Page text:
A/N: Thank you to DustinW522 who suggested this story ages ago.
It was the knock on his door that awakened him from a sound sleep. He ignored it at first, hoping that whomever had unwisely chosen to disturb his slumber would eventually take the hint and go away. But shortly after the room had fallen silent and he was finally able to return his head to his pillow, he was awakened yet again. And this time he wasn't happy about it.
Annoyed, he sat up and swung his feet to the floor, grateful that his slippers were waiting for him. As he moved his hand across the expensive sheets, the pale moonlight through window enabled him to see the outline of his silk robe that lay on the bed. He slipped it on and cinched the belt tightly around his waist.
That same streak of moonlight provided a pathway to the door and he was pleased to see that he'd forgotten to turn off the hallway light, for it was instrumental in helping him to reach the stairs. He was, after all, still very much asleep, even as he moved about his home.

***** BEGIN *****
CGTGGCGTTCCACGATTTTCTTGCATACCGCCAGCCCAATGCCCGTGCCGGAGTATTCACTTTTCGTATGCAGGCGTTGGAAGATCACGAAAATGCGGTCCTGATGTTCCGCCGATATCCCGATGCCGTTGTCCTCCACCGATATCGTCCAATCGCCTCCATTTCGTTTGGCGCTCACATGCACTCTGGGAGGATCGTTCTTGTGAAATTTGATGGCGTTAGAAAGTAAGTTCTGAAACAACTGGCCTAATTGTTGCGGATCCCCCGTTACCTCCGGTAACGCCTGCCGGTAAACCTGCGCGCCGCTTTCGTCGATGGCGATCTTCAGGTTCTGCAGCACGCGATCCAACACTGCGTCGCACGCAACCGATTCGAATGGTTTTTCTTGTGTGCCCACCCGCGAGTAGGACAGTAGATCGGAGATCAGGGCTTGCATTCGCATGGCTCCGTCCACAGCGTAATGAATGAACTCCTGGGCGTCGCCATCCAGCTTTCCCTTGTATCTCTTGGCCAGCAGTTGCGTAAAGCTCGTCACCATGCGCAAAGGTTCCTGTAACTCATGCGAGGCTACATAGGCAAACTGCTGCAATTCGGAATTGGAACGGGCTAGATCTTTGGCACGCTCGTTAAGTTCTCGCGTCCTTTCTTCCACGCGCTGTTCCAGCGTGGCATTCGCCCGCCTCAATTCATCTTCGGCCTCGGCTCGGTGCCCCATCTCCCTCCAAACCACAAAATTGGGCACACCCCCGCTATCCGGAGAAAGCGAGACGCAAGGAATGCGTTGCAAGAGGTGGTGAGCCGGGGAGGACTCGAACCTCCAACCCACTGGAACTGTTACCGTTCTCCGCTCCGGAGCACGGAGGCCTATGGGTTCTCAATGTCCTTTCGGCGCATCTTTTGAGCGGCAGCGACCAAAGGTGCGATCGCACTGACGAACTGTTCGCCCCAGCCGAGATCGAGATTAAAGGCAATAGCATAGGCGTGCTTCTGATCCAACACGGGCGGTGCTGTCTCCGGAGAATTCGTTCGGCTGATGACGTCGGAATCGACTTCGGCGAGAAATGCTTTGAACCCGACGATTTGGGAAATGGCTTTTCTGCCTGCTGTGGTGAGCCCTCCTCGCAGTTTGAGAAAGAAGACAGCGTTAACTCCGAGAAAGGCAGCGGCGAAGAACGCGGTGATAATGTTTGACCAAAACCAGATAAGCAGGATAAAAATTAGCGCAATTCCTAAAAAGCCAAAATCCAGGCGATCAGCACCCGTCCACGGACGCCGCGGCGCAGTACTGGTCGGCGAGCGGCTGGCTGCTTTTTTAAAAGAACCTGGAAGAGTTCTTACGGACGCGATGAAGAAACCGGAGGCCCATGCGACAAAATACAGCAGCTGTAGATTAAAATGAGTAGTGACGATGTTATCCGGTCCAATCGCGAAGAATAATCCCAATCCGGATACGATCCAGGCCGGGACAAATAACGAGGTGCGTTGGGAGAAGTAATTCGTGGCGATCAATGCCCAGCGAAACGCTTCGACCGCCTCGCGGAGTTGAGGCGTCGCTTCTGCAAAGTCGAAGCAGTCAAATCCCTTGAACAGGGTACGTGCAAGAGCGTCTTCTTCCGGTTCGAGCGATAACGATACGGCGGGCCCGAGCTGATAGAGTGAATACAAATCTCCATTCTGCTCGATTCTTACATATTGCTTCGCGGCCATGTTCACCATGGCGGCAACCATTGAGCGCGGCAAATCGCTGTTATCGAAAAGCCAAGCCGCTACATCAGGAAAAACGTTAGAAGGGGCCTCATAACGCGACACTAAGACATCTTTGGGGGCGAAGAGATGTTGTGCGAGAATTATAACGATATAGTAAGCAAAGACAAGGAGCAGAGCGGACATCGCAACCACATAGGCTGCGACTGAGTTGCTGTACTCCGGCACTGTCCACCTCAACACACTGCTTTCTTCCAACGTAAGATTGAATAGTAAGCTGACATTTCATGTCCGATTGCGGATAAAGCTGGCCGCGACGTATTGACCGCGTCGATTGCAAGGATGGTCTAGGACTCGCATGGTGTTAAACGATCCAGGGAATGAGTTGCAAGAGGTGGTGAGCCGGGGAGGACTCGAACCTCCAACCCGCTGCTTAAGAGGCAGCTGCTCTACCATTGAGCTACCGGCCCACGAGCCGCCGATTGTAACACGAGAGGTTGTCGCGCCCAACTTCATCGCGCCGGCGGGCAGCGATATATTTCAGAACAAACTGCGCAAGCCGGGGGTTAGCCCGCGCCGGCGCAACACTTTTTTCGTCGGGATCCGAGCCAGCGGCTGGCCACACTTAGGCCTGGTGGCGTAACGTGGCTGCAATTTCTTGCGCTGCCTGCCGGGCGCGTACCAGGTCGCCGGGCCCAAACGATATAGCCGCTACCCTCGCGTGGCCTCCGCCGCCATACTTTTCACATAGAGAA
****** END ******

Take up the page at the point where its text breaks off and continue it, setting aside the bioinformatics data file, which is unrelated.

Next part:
The knocking continued, a harsh reminder of why he was awake and out of bed in the middle of the night. And he couldn't help the irritation that consumed him.
"Always at the worst times of night!" He muttered, as though the visitor (or rather, the intruder) could hear him.
There he went again, talking to himself. The habit was relatively new, and something he wasn't pleased with. He knew all too well what it was like to be on the other side, to council patients who had issues with talking to themselves. But for a psychiatrist such as himself to have the problem was disturbing. And he realized that it was happening more and more. Still, he supposed that talking to himself was completely normal, as everyone did it at one time or another. And he had to admit that he often felt better after doing so.
There was a reasonable explanation for the habit and as much as he hated to admit it, he had to face the facts. He drank too much, perhaps to the point where some might consider him an alcoholic. But he was fully prepared to argue that case.